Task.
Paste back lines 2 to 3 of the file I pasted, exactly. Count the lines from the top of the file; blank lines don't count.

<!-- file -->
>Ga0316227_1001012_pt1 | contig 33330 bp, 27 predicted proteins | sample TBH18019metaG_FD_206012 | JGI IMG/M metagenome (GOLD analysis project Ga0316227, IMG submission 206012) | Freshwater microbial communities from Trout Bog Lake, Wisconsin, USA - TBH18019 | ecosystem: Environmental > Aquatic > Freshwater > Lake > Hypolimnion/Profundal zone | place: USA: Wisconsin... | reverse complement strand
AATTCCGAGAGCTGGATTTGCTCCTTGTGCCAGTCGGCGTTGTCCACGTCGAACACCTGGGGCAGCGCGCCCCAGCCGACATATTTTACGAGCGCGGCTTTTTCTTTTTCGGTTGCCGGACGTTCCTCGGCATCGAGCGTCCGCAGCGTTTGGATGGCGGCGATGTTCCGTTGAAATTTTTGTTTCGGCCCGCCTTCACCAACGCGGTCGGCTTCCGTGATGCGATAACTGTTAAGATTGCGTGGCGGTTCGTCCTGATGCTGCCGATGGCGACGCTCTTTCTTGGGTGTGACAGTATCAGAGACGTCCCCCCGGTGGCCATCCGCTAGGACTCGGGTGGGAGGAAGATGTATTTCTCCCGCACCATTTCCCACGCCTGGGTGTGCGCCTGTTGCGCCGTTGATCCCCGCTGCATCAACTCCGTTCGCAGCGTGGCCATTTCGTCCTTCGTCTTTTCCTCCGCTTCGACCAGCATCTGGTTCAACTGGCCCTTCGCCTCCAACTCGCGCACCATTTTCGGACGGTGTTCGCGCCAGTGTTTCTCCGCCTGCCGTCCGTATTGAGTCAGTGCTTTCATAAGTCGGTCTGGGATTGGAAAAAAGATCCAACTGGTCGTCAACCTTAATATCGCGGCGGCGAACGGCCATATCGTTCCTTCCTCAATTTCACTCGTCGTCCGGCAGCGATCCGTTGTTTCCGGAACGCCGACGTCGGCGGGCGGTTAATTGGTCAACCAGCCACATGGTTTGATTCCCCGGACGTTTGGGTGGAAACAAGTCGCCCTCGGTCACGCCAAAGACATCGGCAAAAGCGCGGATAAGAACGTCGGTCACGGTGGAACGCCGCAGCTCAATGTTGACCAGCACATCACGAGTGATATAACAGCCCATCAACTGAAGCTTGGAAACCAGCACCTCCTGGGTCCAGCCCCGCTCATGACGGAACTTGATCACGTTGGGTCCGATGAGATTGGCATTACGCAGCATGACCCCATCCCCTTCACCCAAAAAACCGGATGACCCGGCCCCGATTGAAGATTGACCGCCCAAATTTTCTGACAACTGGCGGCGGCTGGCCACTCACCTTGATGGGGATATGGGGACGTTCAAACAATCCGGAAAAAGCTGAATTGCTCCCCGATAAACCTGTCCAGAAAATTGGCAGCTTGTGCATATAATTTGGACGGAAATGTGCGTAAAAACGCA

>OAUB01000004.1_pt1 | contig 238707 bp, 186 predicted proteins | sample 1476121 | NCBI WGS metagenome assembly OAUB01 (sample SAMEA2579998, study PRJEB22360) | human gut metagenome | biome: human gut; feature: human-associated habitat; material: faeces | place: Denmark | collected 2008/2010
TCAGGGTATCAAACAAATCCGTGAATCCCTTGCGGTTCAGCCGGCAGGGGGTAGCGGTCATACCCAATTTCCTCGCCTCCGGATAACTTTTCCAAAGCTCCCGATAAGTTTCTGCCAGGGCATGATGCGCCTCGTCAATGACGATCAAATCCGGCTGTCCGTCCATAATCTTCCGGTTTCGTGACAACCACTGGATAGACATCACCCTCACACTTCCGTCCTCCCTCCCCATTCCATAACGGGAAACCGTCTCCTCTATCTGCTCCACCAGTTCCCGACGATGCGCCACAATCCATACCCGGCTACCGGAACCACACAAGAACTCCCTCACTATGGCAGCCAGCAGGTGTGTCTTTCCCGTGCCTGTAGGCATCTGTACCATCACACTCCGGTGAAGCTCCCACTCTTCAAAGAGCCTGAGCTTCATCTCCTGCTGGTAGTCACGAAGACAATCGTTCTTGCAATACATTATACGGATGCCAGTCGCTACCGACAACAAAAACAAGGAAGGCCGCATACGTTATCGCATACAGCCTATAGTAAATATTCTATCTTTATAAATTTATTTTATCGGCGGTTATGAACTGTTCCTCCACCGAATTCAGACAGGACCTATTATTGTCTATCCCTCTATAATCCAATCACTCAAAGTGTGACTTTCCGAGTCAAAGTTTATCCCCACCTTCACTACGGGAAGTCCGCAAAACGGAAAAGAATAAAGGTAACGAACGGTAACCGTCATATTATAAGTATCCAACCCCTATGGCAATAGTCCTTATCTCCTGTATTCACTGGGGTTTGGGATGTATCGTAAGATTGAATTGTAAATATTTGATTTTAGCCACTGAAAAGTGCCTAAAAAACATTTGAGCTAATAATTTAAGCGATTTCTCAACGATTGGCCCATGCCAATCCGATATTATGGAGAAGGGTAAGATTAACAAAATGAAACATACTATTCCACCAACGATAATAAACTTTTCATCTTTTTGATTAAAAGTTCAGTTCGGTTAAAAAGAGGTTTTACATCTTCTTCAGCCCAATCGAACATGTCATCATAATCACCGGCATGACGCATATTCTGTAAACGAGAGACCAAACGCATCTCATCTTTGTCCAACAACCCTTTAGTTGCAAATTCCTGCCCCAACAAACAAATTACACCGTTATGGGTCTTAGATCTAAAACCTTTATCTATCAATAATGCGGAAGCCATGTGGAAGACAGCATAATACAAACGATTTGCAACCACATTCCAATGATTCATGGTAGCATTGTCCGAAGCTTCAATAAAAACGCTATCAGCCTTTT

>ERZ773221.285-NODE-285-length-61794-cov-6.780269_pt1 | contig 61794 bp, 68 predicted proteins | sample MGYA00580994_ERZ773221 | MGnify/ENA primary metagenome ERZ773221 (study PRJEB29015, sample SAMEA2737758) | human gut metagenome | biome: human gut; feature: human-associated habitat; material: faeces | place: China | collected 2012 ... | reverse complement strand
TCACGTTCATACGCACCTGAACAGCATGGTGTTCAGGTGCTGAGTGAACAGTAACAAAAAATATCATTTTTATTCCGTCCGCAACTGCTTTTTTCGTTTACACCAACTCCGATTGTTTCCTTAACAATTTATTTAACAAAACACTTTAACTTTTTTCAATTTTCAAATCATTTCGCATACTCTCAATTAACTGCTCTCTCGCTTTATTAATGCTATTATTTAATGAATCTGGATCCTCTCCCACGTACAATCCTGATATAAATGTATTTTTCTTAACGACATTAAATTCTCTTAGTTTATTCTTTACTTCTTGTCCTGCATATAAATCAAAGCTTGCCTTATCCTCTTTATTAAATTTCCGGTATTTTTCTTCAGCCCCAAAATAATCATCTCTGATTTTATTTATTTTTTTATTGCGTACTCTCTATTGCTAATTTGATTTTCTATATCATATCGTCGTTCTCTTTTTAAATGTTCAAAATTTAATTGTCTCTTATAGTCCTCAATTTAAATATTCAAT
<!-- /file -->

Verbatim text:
AATTCCGAGAGCTGGATTTGCTCCTTGTGCCAGTCGGCGTTGTCCACGTCGAACACCTGGGGCAGCGCGCCCCAGCCGACATATTTTACGAGCGCGGCTTTTTCTTTTTCGGTTGCCGGACGTTCCTCGGCATCGAGCGTCCGCAGCGTTTGGATGGCGGCGATGTTCCGTTGAAATTTTTGTTTCGGCCCGCCTTCACCAACGCGGTCGGCTTCCGTGATGCGATAACTGTTAAGATTGCGTGGCGGTTCGTCCTGATGCTGCCGATGGCGACGCTCTTTCTTGGGTGTGACAGTATCAGAGACGTCCCCCCGGTGGCCATCCGCTAGGACTCGGGTGGGAGGAAGATGTATTTCTCCCGCACCATTTCCCACGCCTGGGTGTGCGCCTGTTGCGCCGTTGATCCCCGCTGCATCAACTCCGTTCGCAGCGTGGCCATTTCGTCCTTCGTCTTTTCCTCCGCTTCGACCAGCATCTGGTTCAACTGGCCCTTCGCCTCCAACTCGCGCACCATTTTCGGACGGTGTTCGCGCCAGTGTTTCTCCGCCTGCCGTCCGTATTGAGTCAGTGCTTTCATAAGTCGGTCTGGGATTGGAAAAAAGATCCAACTGGTCGTCAACCTTAATATCGCGGCGGCGAACGGCCATATCGTTCCTTCCTCAATTTCACTCGTCGTCCGGCAGCGATCCGTTGTTTCCGGAACGCCGACGTCGGCGGGCGGTTAATTGGTCAACCAGCCACATGGTTTGATTCCCCGGACGTTTGGGTGGAAACAAGTCGCCCTCGGTCACGCCAAAGACATCGGCAAAAGCGCGGATAAGAACGTCGGTCACGGTGGAACGCCGCAGCTCAATGTTGACCAGCACATCACGAGTGATATAACAGCCCATCAACTGAAGCTTGGAAACCAGCACCTCCTGGGTCCAGCCCCGCTCATGACGGAACTTGATCACGTTGGGTCCGATGAGATTGGCATTACGCAGCATGACCCCATCCCCTTCACCCAAAAAACCGGATGACCCGGCCCCGATTGAAGATTGACCGCCCAAATTTTCTGACAACTGGCGGCGGCTGGCCACTCACCTTGATGGGGATATGGGGACGTTCAAACAATCCGGAAAAAGCTGAATTGCTCCCCGATAAACCTGTCCAGAAAATTGGCAGCTTGTGCATATAATTTGGACGGAAATGTGCGTAAAAACGCA

>OAUB01000004.1_pt1 | contig 238707 bp, 186 predicted proteins | sample 1476121 | NCBI WGS metagenome assembly OAUB01 (sample SAMEA2579998, study PRJEB22360) | human gut metagenome | biome: human gut; feature: human-associated habitat; material: faeces | place: Denmark | collected 2008/2010